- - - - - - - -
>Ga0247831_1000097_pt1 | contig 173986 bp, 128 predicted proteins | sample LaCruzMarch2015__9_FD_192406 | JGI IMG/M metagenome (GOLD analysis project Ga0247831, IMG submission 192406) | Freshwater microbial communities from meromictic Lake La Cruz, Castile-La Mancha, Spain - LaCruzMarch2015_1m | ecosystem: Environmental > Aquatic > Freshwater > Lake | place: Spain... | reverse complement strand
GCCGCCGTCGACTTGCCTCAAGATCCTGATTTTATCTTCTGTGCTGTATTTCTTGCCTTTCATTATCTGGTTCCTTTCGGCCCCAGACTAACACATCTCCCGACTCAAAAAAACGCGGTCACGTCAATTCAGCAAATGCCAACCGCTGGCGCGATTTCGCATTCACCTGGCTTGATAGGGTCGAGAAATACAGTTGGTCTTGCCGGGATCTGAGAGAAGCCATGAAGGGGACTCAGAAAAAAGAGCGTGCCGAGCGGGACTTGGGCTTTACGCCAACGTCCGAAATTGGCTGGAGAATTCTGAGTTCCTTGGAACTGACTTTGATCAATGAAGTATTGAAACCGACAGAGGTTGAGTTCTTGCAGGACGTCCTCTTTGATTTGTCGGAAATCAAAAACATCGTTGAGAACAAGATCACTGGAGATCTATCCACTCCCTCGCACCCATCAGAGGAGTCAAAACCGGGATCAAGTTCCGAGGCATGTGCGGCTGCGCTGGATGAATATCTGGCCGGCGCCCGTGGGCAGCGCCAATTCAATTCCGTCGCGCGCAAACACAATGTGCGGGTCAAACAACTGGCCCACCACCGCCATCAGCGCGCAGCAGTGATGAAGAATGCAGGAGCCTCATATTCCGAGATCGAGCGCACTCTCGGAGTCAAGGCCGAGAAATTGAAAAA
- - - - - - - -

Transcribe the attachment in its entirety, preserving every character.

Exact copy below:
>Ga0247831_1000097_pt1 | contig 173986 bp, 128 predicted proteins | sample LaCruzMarch2015__9_FD_192406 | JGI IMG/M metagenome (GOLD analysis project Ga0247831, IMG submission 192406) | Freshwater microbial communities from meromictic Lake La Cruz, Castile-La Mancha, Spain - LaCruzMarch2015_1m | ecosystem: Environmental > Aquatic > Freshwater > Lake | place: Spain... | reverse complement strand
GCCGCCGTCGACTTGCCTCAAGATCCTGATTTTATCTTCTGTGCTGTATTTCTTGCCTTTCATTATCTGGTTCCTTTCGGCCCCAGACTAACACATCTCCCGACTCAAAAAAACGCGGTCACGTCAATTCAGCAAATGCCAACCGCTGGCGCGATTTCGCATTCACCTGGCTTGATAGGGTCGAGAAATACAGTTGGTCTTGCCGGGATCTGAGAGAAGCCATGAAGGGGACTCAGAAAAAAGAGCGTGCCGAGCGGGACTTGGGCTTTACGCCAACGTCCGAAATTGGCTGGAGAATTCTGAGTTCCTTGGAACTGACTTTGATCAATGAAGTATTGAAACCGACAGAGGTTGAGTTCTTGCAGGACGTCCTCTTTGATTTGTCGGAAATCAAAAACATCGTTGAGAACAAGATCACTGGAGATCTATCCACTCCCTCGCACCCATCAGAGGAGTCAAAACCGGGATCAAGTTCCGAGGCATGTGCGGCTGCGCTGGATGAATATCTGGCCGGCGCCCGTGGGCAGCGCCAATTCAATTCCGTCGCGCGCAAACACAATGTGCGGGTCAAACAACTGGCCCACCACCGCCATCAGCGCGCAGCAGTGATGAAGAATGCAGGAGCCTCATATTCCGAGATCGAGCGCACTCTCGGAGTCAAGGCCGAGAAATTGAAAAA